Nowadays, everyone has a cell phone, including pre-teens.
According to national data from Chicago-based C&R Research, 26 percent of children ages 8 to 11 carry cell phones, up from just 7 percent in 2003. And the percentage of children 12 to 14 with their own cell phones nearly tripled, rising from 21 percent to 58 percent.
But while kids use the phones to keep in touch with friends (and to keep up with popular trends), parents often buy their children cell phones for a more practical reason: security.
By buying phones, parents ensure the kids can contact Mom and Dad, and vice versa.
Good thing, too, because email just isn't an option: Chicagoans might be cell-friendly, but they're not so good with the Internets.
According to a University of Iowa Hawkeye Poll, 40 percent of Chicago residents have little to no Web access. Specifically, 25 percent are completely offline and 15 percent have limited Internet access.
In response to the results, Mayor Daley announced that four underserved neighborhoods (Auburn Gresham, Chicago Lawn, Englewood and Pilsen) will receive free wireless broadband access and better community technology centers, using federal stimulus money and donations from Microsoft, the MacArthur Foundation, and other organizations.
There may, however, be one flaw with the study.
The report, "Digital Excellence in Chicago: A City-Wide View of Internet Use," is based on a random-sample telephone survey of 3,453 Chicago residents age 18 and older. Surveys were conducted in English and Spanish in June and July of 2008.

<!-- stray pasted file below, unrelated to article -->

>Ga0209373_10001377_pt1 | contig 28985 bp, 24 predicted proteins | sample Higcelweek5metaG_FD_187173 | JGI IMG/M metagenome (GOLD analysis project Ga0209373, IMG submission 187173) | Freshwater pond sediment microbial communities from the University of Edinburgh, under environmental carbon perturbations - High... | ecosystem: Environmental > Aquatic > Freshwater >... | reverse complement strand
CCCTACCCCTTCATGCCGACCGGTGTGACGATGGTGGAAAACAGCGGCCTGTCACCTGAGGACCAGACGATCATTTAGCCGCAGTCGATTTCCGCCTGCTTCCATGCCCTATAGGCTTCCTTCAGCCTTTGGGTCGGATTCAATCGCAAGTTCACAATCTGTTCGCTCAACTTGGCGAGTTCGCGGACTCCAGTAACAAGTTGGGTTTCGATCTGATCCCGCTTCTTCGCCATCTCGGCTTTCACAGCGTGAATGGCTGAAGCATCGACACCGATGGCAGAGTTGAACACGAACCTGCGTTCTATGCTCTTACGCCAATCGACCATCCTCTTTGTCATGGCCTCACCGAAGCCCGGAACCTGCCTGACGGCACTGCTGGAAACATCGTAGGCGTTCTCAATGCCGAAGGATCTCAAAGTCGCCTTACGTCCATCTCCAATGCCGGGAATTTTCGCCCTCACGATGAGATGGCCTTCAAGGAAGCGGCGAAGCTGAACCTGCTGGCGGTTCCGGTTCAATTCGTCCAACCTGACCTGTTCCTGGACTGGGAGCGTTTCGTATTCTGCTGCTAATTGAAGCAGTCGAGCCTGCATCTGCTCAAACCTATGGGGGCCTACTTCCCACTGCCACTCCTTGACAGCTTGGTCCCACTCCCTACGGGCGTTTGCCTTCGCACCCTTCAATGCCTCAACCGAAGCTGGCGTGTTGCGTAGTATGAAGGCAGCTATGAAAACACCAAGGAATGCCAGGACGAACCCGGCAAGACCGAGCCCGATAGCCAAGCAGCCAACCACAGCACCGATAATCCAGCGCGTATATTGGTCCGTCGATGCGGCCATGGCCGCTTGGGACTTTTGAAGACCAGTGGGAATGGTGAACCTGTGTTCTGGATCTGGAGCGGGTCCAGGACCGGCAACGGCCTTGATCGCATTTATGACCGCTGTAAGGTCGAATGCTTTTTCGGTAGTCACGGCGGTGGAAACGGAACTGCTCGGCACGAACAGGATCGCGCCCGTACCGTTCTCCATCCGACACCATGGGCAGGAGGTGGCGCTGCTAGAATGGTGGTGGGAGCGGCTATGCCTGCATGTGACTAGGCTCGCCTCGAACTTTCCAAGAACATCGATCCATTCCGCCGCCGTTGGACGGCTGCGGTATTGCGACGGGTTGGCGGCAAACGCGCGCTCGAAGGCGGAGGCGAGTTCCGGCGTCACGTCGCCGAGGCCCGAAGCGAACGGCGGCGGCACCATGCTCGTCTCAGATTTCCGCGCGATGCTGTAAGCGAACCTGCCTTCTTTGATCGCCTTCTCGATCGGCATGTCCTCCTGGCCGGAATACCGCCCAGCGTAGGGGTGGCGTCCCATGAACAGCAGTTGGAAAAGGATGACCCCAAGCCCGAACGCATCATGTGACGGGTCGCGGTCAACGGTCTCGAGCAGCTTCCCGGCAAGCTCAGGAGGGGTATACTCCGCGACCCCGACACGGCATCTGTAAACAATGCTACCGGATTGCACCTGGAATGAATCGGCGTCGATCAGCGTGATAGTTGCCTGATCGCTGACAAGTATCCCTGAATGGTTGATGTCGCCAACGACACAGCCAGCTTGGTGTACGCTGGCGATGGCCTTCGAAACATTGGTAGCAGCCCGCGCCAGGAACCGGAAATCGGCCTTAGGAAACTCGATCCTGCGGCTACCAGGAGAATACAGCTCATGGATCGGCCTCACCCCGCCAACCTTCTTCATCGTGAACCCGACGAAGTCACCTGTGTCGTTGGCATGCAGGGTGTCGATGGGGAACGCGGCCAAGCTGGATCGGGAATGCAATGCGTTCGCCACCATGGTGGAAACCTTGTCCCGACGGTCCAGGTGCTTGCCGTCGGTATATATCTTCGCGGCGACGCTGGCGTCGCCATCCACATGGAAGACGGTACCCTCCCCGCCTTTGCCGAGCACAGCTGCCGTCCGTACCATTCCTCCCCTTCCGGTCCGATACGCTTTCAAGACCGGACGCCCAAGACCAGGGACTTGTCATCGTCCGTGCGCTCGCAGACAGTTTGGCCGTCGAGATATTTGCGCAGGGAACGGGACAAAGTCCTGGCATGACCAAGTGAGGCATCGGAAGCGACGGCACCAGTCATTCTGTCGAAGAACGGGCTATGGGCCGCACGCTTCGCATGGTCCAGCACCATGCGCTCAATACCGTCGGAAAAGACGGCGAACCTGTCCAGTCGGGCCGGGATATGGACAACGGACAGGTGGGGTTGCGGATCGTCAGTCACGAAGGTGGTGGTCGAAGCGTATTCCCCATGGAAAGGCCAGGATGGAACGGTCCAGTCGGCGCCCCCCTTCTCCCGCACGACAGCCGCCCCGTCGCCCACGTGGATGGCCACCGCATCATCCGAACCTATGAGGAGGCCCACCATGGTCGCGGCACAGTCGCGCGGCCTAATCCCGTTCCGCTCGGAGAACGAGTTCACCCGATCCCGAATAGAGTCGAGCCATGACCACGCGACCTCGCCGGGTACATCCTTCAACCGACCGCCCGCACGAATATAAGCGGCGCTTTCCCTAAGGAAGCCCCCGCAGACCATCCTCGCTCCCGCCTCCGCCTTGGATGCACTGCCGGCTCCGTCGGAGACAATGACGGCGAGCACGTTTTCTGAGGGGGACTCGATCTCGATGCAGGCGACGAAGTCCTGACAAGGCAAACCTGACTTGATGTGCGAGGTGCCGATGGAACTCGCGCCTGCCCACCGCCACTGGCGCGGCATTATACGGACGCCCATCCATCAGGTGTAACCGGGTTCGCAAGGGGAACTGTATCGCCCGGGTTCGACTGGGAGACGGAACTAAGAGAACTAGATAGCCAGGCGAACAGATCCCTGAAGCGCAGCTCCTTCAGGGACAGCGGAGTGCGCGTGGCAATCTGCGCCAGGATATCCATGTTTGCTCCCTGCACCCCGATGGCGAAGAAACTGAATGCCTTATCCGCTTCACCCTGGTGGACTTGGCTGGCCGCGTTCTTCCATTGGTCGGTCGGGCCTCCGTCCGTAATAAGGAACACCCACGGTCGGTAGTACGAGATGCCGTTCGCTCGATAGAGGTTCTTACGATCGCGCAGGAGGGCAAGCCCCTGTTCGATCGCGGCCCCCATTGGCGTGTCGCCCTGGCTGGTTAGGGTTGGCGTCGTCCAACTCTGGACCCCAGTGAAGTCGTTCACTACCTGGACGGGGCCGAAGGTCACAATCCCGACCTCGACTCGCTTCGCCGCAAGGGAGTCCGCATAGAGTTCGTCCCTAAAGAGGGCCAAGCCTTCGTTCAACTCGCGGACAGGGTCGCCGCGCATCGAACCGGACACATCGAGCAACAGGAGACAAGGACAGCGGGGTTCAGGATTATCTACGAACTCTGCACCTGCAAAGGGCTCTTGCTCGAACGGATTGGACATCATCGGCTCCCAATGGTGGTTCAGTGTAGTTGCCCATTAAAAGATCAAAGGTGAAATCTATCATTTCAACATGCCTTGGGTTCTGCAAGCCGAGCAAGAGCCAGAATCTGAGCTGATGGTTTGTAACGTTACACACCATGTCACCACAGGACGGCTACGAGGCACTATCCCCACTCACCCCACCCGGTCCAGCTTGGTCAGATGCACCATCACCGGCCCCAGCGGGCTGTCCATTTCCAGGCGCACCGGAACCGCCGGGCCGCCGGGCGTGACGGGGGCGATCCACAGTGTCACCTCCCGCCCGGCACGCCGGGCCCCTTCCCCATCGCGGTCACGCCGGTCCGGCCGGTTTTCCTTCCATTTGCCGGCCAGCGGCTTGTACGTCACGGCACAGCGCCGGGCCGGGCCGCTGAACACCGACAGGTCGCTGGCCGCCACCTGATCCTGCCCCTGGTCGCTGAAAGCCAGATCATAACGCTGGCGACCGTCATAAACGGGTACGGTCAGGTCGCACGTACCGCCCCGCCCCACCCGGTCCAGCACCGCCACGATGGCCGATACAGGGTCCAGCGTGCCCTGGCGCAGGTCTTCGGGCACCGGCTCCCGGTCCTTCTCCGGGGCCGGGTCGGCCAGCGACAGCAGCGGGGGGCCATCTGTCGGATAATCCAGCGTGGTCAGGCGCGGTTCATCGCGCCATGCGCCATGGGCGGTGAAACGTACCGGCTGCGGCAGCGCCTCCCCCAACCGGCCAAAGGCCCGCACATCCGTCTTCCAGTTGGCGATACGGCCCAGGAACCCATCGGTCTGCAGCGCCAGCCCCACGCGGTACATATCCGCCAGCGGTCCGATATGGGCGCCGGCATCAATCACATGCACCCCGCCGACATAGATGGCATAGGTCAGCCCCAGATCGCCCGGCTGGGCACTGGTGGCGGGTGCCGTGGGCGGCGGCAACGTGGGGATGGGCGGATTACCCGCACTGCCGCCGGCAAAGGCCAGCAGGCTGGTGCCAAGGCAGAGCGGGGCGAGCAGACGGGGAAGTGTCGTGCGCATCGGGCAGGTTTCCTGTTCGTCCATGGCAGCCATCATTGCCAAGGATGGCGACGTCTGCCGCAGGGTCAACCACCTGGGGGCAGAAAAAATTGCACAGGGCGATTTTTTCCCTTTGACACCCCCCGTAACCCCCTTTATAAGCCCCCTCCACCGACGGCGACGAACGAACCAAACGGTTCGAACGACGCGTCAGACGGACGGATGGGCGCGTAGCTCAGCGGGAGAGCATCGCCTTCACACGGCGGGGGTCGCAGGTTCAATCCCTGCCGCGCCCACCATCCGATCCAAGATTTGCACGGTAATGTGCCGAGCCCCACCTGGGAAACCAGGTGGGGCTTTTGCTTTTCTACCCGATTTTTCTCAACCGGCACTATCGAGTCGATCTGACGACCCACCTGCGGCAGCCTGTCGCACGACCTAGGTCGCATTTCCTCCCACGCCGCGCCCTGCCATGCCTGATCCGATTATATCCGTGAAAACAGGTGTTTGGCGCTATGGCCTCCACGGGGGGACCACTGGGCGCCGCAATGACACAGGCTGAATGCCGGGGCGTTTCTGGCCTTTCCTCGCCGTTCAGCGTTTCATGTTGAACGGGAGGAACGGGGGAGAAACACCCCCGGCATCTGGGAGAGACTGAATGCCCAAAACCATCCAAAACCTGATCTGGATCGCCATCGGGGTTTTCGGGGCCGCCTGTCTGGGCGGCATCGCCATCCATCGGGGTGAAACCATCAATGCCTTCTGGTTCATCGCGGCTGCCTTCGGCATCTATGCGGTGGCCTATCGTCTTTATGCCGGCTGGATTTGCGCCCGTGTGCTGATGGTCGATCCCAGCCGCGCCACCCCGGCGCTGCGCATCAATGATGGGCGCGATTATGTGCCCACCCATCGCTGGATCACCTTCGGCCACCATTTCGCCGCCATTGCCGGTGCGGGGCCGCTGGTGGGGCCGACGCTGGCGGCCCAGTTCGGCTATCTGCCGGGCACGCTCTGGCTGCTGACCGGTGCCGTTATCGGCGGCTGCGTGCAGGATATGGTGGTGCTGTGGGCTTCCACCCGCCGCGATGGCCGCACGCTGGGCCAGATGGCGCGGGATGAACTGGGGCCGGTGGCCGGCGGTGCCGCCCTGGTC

However, according to the Centers for Disease Control, half of all adults ages 18-30 use their cell phone exclusively or "mostly" (i.e., they have a landline but rarely use it). A third of adults aged 30-44 also fall into this category.
Pollsters can call cell phones, but they rarely do because of a few restrictions. Federal law prohibits the use of automated dialing systems, so if pollsters want to call cell phones, they have to do it by hand, a cumbersome task when calling thousands of residents. Also, cell phone owners are often reluctant to respond to polling questions because they have to pay for the air time. In some areas, pollsters are required by law to provide compensation for that air time, so some pollsters find it better to simply exclude cell phones from their call list.
It's not too far of a stretch to assume that those who use their cell phones exclusively are more likely to use the Internet heavily. If the study excluded cell phone users from their call list, their results may be skewed, as it leaves out a large percentage of Internet-savvy Chicagoans.
Matt Bartosik, a "between blogs" blogger, uses his cell phone exclusively.